Why Society Should Pay the True Costs of Security
It’s not true that no one worries about terrorists attacking chemical plants. It’s just that our politics seem to leave us unable to deal with the threat. Toxins such as ammonia, chlorine, propane and flammable mixtures are being produced or stored as a result of legitimate industrial processes. Chlorine gas is particularly toxic; in addition to bombing a plant, someone could hijack a chlorine truck or blow up a railcar. Phosgene is even more dangerous. And many chemical plants are located in places where an act of sabotage – or an accident – could threaten thousands of people.
The problem of securing chemical plants is simple once you understand the underlying economics. Normally, we leave the security of something up to its owner. The basic idea is that the owner of each chemical plant 1) best understands the risks, and 2) is the one who loses out if security fails. Any outsider – ie, regulatory agency – is just going to get it wrong. It’s the basic free-market argument, and in most instances it makes a lot of sense.
And chemical plants have security. They have cameras, fences, guards. They have built-in fail-safe mechanisms. For example, many large chemical companies use hazardous substances like phosgene, methyl isocyanate and ethylene oxide in their plants, but don’t ship them between locations. They minimise the amounts that are stored.
This is all good and right, and what free-market capitalism dictates. The problem is, that isn’t enough. Any rational owner of a chemical plant will only secure the plant up to its value to him or her. That is, if the plant is worth $100m (£55m), then it makes no sense to spend $200m on securing it. If the odds of it being attacked are less than 1%, it doesn’t even make sense to spend $1m on securing it. The maths is more complicated than this, because you have to factor in such things as the reputational cost of having your name splashed all over the media after an incident, but that’s the basic idea.
But to society, the cost of an attack can be much, much greater. If a terrorist blows up a particularly toxic plant in the middle of a densely populated area, deaths could be in the tens of thousands and damage could be in the hundreds of millions. Indirect economic damage could be in the billions. The owner of the chlorine plant would pay none of these potential costs.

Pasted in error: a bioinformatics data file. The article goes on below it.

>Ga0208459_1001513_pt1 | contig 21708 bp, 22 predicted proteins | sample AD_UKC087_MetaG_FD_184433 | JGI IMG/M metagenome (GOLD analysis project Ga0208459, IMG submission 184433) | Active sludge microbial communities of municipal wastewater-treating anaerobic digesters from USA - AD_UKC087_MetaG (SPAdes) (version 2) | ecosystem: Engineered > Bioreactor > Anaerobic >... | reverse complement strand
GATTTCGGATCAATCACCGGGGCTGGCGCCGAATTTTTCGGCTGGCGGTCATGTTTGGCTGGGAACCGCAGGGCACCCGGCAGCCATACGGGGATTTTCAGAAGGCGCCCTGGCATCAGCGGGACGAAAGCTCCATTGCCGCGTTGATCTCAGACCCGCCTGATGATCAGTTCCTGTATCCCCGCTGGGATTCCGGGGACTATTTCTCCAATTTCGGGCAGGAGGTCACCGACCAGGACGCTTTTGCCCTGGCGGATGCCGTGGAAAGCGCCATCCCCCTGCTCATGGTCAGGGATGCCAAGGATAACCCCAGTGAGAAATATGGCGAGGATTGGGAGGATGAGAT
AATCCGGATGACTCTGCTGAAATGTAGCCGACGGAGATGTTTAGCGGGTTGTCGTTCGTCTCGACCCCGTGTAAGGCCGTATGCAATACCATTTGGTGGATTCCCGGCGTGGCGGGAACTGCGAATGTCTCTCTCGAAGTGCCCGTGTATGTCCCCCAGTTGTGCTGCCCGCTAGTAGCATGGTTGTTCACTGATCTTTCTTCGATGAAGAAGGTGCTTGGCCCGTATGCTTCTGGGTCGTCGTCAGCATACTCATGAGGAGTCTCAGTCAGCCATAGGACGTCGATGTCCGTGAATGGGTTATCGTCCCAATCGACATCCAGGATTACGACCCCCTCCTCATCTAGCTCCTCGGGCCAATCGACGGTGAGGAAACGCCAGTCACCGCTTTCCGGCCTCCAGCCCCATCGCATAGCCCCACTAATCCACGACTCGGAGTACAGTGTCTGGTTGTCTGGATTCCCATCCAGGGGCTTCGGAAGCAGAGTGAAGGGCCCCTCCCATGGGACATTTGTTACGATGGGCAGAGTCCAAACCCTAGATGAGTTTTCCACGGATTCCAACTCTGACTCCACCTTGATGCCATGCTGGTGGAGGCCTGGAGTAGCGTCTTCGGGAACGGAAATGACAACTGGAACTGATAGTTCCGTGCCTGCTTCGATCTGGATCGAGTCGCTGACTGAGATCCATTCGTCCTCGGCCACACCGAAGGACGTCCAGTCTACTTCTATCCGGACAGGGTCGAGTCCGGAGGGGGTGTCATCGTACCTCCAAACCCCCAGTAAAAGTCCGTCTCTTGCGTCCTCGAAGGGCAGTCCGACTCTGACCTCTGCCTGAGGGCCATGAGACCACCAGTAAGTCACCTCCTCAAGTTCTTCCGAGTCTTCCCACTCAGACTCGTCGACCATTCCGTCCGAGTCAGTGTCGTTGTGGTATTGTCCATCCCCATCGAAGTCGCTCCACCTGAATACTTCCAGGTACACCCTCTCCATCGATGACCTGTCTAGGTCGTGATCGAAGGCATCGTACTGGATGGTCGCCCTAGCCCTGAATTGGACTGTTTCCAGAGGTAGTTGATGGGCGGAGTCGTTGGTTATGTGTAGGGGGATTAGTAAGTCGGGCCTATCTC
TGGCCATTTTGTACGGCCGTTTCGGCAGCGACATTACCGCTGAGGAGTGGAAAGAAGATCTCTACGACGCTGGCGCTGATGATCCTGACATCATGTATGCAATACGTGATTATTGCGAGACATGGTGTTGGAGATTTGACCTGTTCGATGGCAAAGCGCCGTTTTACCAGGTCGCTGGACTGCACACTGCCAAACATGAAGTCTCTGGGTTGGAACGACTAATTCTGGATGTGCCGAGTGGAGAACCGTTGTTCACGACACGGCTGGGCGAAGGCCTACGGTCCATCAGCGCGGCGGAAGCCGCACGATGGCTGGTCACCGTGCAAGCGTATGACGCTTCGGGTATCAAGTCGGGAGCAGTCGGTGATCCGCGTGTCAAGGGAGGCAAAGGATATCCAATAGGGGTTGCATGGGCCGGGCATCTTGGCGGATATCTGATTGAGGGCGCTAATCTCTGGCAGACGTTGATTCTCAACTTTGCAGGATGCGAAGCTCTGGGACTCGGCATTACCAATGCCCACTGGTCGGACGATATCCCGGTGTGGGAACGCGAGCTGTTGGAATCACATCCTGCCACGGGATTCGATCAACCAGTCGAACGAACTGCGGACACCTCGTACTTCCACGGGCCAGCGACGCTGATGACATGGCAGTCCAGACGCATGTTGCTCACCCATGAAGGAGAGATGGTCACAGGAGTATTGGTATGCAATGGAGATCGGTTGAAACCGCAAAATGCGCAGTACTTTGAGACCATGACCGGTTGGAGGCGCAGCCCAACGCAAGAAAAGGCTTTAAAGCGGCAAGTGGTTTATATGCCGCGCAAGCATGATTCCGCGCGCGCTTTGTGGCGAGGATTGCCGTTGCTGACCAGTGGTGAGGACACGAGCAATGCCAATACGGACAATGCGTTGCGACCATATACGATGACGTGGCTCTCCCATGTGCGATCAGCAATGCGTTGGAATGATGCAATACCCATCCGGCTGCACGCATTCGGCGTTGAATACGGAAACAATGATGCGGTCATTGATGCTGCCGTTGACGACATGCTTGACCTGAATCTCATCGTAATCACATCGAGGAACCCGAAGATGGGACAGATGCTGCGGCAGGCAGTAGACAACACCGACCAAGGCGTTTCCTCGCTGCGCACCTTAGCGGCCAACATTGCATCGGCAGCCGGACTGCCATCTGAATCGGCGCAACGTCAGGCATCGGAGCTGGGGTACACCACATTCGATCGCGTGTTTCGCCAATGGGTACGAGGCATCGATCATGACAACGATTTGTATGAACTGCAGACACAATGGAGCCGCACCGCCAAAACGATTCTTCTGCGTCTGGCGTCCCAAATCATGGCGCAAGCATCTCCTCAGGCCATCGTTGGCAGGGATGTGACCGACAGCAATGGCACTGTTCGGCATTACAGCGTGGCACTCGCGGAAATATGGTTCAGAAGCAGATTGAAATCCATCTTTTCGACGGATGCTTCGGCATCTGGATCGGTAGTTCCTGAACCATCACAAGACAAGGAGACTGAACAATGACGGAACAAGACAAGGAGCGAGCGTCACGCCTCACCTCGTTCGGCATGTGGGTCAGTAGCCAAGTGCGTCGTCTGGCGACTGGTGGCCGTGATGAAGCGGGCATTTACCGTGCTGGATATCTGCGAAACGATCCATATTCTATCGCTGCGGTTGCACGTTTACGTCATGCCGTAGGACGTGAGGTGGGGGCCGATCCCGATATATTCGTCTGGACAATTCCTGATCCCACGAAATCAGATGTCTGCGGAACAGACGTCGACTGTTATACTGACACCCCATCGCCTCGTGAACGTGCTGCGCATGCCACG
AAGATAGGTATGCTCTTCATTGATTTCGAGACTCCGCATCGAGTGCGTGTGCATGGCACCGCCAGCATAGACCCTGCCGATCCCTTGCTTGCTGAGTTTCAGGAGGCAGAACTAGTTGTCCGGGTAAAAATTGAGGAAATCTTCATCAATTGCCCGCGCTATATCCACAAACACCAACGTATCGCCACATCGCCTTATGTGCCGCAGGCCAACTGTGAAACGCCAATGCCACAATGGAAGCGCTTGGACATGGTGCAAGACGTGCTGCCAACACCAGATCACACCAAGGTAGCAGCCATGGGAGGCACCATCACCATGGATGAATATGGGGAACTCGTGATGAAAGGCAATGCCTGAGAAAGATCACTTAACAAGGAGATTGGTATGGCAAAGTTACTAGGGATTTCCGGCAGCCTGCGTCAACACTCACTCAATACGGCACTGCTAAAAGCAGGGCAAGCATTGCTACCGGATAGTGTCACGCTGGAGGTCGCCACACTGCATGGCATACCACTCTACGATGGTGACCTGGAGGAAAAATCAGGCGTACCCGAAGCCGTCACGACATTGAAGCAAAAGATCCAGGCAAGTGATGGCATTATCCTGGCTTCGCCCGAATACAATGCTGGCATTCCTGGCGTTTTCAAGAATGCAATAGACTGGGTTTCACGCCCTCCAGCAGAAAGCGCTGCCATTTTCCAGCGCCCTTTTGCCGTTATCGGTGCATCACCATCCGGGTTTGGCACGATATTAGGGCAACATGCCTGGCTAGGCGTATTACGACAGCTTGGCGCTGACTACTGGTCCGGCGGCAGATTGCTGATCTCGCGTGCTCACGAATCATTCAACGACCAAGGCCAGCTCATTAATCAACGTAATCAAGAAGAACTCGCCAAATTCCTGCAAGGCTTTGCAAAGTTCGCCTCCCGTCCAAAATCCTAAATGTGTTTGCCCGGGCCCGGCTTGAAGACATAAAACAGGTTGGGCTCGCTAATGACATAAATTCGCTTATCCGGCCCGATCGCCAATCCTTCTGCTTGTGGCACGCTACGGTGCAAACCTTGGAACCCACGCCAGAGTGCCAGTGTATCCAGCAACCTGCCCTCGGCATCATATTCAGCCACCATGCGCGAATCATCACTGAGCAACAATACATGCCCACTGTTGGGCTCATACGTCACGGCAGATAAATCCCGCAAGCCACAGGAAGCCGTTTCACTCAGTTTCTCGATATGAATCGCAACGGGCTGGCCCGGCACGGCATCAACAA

Sure, the owner could be sued. But they’re not at risk for more than the value of the company – and, in any case, they’d probably be smarter to take the chance. Expensive lawyers can work wonders, courts can be fickle and the government could step in and bail the company out. And a smart company can often protect itself by spinning off the risky asset in a subsidiary company, or selling it off completely. The overall result is that chemical plants are secured to a much smaller degree than the risk warrants.
If we – the community living near the chemical plant, or the nation as a whole – expect the owner of that plant to spend money for increased security to account for those externalities, we’re going to have to pay for it.
We have three ways of doing that. One, we can do it ourselves, stationing government police or military or contractors around the chemical plants. Two, we can pay the owners to do it, subsidising some sort of security standard. Or three, we could regulate security and force the companies to pay for it themselves.
There’s no free lunch, of course. “We,” as in society, still pay for it in increased prices for whatever the chemical plants are producing, but the cost is paid for by the consumers rather than by taxpayers. Asking nicely just isn’t going to work.